The intensity with which Carl Taylor coached the Southeast boys basketball team was riveting. He didn’t stalk the sideline, instead standing still until he’d turn to call out a play or glare at a player who didn’t run the play as expected.
His competitive fire burned so deep that long after a game had ended, there was still that same intensity flickering in his eyes.
Taylor, the City League’s winningest boys basketball coach with 318 wins, died Wednesday night in Kansas City, Mo., after a long battle with complications due to diabetes. He was 66.
Al Hobson, his longtime friend and assistant coach of 15 years, said Taylor’s family was there when he died while in hospice care.
Funeral services in Kansas City are pending. Southeast hopes to have a memorial service this month, athletic director Mark Lamb said.
“What I remember about him is just that intensity,” Heights boys coach Joe Auer said. “I think he woke up ready to compete. That’s just how he approached every day.”
Taylor’s basketball successes are legendary.
While coaching Southeast from 1992-2012, Taylor was 315-146, winning Class 6A titles in 1999, 2003 and 2008.
He coached the 2013-14 season at West, where the Pioneers were 3-18. He resigned following the season due to health concerns.
Taylor also coached at Junction City and Bonner Springs, where he won the 5A title in 1984. In his 36-year coaching career, he was 446-309.
“He’s obviously one of the greatest in the history of our league,” Auer said. “His record speaks for itself.”
“He was an icon for City League basketball, and Southeast in particular,” league athletic director J Means said. “It’s just a big loss.”
Taylor was as successful in what he considered his most important role — readying young men for a life beyond the game.
“Coach Taylor was the epitome of coaching, of what we want for our young men in terms of going beyond the game itself,” said Bill Faflick, who was Southeast’s athletic director before moving on to be the City League AD and now an assistant superintendent for the Wichita public schools. “He taught life lessons through basketball.”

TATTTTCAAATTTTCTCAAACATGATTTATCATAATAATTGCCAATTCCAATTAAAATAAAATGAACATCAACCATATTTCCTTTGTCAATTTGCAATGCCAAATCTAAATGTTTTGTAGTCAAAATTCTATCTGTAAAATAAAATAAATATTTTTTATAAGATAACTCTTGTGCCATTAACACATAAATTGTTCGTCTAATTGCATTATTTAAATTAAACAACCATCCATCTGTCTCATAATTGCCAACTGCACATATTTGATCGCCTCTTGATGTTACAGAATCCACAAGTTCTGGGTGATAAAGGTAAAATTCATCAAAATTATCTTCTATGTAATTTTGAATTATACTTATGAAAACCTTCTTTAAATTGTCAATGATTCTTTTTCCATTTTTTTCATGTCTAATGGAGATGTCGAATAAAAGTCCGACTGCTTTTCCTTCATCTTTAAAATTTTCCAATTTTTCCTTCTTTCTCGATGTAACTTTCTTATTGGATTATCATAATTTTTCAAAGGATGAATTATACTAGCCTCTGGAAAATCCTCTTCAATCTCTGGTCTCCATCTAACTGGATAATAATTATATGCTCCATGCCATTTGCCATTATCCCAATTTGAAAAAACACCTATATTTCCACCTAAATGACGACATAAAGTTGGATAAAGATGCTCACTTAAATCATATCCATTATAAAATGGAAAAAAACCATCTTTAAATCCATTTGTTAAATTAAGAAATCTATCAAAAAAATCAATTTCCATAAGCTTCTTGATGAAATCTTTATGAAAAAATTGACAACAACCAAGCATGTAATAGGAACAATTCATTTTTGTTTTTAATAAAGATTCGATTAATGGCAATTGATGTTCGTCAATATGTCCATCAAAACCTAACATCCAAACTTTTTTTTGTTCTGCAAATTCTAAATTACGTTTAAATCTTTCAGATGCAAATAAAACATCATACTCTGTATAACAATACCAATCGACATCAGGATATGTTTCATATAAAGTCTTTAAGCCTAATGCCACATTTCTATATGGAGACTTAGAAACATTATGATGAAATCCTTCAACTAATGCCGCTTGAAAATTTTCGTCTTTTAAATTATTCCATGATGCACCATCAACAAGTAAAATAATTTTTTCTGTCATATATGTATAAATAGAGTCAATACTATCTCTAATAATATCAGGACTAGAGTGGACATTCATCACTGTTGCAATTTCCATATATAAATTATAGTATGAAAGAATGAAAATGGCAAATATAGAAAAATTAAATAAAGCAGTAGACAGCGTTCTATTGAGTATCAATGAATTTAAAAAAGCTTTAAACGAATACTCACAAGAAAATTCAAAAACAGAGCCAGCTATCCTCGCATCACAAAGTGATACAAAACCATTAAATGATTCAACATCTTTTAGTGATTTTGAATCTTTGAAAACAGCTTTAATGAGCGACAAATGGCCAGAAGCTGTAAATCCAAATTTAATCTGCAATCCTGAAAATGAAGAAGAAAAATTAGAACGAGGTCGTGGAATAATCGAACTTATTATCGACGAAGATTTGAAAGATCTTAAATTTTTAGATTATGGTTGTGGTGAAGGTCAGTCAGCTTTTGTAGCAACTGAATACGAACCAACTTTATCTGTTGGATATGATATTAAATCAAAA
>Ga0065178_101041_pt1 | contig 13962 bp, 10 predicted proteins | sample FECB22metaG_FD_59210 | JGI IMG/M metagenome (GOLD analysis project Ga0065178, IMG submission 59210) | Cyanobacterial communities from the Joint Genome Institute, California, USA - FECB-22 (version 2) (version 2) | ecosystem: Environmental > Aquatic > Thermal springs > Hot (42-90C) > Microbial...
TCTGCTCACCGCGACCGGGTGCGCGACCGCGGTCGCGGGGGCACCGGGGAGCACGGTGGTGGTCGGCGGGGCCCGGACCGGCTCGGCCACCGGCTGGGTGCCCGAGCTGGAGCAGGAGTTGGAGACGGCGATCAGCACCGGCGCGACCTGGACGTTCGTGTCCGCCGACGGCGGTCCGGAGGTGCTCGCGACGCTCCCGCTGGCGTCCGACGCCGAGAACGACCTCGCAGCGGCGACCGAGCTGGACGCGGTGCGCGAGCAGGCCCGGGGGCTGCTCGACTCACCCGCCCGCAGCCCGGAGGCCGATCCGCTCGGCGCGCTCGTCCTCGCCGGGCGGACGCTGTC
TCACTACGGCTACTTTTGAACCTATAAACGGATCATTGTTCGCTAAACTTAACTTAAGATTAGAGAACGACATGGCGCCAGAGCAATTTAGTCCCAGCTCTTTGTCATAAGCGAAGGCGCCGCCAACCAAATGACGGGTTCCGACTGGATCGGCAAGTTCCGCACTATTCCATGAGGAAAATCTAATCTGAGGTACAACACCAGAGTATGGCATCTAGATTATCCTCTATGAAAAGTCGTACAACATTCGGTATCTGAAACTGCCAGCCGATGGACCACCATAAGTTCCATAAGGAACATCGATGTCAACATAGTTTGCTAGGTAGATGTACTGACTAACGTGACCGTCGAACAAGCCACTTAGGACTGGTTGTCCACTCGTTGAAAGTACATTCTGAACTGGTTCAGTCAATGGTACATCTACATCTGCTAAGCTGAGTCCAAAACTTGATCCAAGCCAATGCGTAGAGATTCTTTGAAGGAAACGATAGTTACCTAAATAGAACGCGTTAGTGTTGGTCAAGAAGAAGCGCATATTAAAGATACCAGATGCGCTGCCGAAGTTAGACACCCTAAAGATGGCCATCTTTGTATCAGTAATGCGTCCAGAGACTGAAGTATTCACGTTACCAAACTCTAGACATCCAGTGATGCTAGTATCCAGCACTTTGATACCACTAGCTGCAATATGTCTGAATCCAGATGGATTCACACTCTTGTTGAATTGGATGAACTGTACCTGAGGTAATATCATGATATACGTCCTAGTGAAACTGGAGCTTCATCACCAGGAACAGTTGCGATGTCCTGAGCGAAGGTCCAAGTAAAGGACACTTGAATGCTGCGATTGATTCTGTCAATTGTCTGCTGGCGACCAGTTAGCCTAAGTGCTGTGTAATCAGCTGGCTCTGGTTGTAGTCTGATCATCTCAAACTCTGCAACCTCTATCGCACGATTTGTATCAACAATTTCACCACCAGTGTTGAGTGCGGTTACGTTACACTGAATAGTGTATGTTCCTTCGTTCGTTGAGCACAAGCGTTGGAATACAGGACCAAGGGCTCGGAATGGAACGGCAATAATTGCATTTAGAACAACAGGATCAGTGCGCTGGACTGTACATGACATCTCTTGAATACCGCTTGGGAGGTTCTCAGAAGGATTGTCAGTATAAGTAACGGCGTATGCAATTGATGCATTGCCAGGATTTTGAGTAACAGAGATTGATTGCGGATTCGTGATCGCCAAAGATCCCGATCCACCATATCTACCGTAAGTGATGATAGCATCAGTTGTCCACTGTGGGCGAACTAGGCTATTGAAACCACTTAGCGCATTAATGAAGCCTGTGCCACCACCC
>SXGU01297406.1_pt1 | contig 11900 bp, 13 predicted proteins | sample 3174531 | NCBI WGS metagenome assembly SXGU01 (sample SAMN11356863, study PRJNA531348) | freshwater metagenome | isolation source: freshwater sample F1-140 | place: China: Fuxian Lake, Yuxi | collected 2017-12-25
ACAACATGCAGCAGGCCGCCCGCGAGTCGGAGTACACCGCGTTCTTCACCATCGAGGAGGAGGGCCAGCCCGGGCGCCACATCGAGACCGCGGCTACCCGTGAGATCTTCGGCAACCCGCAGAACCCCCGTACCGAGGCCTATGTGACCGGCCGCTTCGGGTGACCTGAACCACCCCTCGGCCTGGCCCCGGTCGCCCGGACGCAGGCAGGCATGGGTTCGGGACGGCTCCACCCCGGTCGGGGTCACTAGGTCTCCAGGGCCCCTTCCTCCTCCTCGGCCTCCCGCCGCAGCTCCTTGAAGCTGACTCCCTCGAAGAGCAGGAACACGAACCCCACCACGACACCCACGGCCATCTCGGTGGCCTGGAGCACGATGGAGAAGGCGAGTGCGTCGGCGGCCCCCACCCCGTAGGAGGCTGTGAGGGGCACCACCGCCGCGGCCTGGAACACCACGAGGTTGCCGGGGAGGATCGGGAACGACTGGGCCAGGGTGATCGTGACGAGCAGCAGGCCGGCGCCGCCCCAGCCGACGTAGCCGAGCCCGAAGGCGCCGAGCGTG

News of Taylor’s death spread quickly Thursday morning, and former players posted their favorite memories of Taylor on social media.
Chuck Gunter, Wichita South’s boys basketball coach, took about a minute to control his emotions before he was able to talk about Taylor, whom he played for at Southeast before graduating in 1996.
“It’s pretty hard,” Gunter said. “He was like a second father. He was like a second mentor that I could always go to. He always insisted on hard work on and off the court. The main thing was the classroom. He instilled that you’re a student first, athlete second.”
If one of Southeast’s top players struggled academically, Taylor didn’t hesitate to sit him. It didn’t matter who the opponent was or if it was the postseason.
“Absolutely not,” Hobson said with a laugh. “He made sure we maintained that, from the time (the player) came in the program until he left. Freshman to varsity, they made their grades or they didn’t participate. The kids knew that.”
Taylor, who Hobson said fought in the infantry in Vietnam, was detail oriented. Taylor was the only person allowed to wash the Buffaloes’ uniforms, and he made sure each of his assistants knew their responsibilities.
He was gruff and had a voice that could carry into the far corners of any room or gym.
Taylor didn’t allow his players to have their hair braided.
“Coach Taylor was old, old school,” said Tyrone Berry, a longtime friend. “He was driven by those values and he did not sway from them.… He wanted his players to be clean-cut, be standout students.”
Lamb saw firsthand how Taylor dealt with his athletes.
“For myself, and I think anybody that’s been associated with Carl, this is very, very sad,” Lamb said. “The impact he had not just on kids, but the impact he had on me. … He was a man who did things the right way. He cared about kids. He turned boys into young men.”
But Taylor wasn’t all intensity and gruffness.
He had a sense of humor and a smile that, when he turned it on you, made you feel special.
“When you really got to know him, he cared so deeply for every student-athlete on his team. Every student in his classes. Every student at the school where he was a teacher or coach,” Faflick said.
“He was a great man.”